Larissa Glasser’s F4 is filthy, bizarre, ultra-violent, and hyper-(trans-)sexual, and I’m sure it’s meant to be all those things.
A requiem for a man that’s not in my life anymore.
There’s a list, and on the 20th of November, that list gets read (aloud) by many trans people around the world, in remembrance of their departed siblings. #TDoR2018
The Female Man wants very badly to be a hysterical novel, but by design, and not spontaneously, it flails about in its confusion, hurting not just itself but the reader as well.
The circle of manhood is at the center of the circle of life, which is bound by death.
I was banned from my local trans organisation for being too political. As you might expect, I have some thoughts on that.
On mental health, the discovery of being trans, and reclaiming my writerly self.
In which I ramble a tiny bit about Quake’s symbolic world and its mommy issues, along with a tenuous comparison to Dark Souls.
[From a friend who wishes to remain anonymous, I received the original version of the message below, which was picked up using radio observation of signals from outer space. For the reader’s convenience, I have rendered it in contemporary English, rather than the early modern English in which it was written.]
Archive: Desbaresdes belt > Giraud γ > Orbit of Giraud γ 3 > Wreckage of Sigil, orbital torus space station
File: Anonymous journal entry, textual, untitled, dated 2321/12/16
Description: This log entry, retrieved during the salvage of Sigil station in 2456, appears to be an assessment of a particular type of interactive experience available to users of the station at the time through use of holocommunication transmitters. Remnants of the software which is referred to in the entry have been found in the data logs of Sigil station, and various other stations throughout the galaxy; see > T. Beach Projector.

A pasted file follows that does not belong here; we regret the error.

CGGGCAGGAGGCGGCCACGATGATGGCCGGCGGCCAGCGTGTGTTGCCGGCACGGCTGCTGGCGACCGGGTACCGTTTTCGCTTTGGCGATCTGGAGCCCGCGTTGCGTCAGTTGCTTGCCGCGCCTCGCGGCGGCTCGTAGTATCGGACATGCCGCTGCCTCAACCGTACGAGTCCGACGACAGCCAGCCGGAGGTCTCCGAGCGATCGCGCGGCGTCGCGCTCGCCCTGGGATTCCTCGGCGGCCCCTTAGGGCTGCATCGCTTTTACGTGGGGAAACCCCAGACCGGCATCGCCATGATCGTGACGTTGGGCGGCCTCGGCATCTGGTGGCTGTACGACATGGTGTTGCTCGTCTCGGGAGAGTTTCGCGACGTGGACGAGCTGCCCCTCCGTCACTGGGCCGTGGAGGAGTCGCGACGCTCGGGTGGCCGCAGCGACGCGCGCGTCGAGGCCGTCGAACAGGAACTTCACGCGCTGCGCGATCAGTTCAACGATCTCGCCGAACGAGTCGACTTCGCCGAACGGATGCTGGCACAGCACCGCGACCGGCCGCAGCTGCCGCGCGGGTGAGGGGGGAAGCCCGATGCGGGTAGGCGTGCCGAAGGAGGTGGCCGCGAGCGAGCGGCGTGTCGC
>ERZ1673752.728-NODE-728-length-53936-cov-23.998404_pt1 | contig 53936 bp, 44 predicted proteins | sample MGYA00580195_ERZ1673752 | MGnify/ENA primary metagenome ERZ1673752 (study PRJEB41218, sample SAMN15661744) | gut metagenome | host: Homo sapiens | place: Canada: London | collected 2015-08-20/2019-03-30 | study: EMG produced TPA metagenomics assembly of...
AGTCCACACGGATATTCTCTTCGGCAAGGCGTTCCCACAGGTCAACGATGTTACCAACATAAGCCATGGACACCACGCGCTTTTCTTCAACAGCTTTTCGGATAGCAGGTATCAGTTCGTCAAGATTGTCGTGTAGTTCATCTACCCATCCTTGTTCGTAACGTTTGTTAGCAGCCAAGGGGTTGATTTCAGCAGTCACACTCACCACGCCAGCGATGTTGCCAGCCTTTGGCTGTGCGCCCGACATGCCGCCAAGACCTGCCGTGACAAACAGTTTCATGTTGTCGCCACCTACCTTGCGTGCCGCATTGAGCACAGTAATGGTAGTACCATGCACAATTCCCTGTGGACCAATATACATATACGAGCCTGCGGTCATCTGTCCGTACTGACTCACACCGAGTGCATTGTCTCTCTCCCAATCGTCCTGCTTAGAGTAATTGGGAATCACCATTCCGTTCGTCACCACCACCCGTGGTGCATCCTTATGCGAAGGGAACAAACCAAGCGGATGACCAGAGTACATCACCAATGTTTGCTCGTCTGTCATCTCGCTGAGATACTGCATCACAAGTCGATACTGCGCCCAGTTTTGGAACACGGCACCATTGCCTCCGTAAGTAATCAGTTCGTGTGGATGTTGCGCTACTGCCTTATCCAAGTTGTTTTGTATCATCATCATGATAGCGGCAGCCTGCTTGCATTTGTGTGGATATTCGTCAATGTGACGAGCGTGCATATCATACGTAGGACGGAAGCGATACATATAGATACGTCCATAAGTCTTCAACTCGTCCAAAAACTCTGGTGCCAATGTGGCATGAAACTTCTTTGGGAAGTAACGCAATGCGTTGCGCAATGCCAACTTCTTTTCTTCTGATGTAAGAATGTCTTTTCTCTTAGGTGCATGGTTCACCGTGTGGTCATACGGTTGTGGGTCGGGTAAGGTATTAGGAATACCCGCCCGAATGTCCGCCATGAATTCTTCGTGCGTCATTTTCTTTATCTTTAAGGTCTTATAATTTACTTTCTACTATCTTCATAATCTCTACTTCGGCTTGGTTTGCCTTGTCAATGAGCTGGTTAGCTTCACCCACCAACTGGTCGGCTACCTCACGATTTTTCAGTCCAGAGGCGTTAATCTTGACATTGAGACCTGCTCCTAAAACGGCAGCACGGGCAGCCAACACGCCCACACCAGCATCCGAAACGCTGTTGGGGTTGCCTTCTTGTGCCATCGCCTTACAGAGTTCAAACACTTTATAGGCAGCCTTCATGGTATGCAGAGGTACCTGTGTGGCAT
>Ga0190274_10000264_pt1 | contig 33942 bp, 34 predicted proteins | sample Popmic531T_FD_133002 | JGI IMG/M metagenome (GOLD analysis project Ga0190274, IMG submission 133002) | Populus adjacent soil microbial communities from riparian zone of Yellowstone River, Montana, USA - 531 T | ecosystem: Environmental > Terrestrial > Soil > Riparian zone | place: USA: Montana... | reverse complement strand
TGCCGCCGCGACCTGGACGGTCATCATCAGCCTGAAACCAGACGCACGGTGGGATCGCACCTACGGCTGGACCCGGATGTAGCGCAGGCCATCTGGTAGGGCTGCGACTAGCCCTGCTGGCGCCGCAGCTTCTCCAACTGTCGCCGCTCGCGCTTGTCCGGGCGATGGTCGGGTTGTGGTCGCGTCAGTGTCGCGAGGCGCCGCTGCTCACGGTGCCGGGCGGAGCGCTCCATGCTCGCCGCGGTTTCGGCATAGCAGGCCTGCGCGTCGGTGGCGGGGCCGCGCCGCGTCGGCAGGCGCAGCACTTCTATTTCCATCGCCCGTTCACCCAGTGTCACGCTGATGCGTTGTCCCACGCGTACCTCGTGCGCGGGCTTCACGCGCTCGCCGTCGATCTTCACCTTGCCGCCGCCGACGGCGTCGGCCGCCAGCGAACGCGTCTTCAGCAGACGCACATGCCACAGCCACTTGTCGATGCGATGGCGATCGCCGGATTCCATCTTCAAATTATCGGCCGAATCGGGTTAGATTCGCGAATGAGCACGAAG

Two recent indie release (Papers, Please and Gone Home) inspired me enough to pen a little article last week. Today the piece found a home on The Ontological Geek.
In the article, I explore how Papers, Please simulates the way in which bureaucracies can force us to treat people like cattle, like numbers, like items on a list. Through insidious systems the player — inhabiting the mind of a border official — is forced to spend as little time on immigrants as possible, while still following all the rules imposed by your government. I contrast this to the experience of Gone Home, where we can take all the time we want to dig into the personal lives of an American family, and experience their touching stories.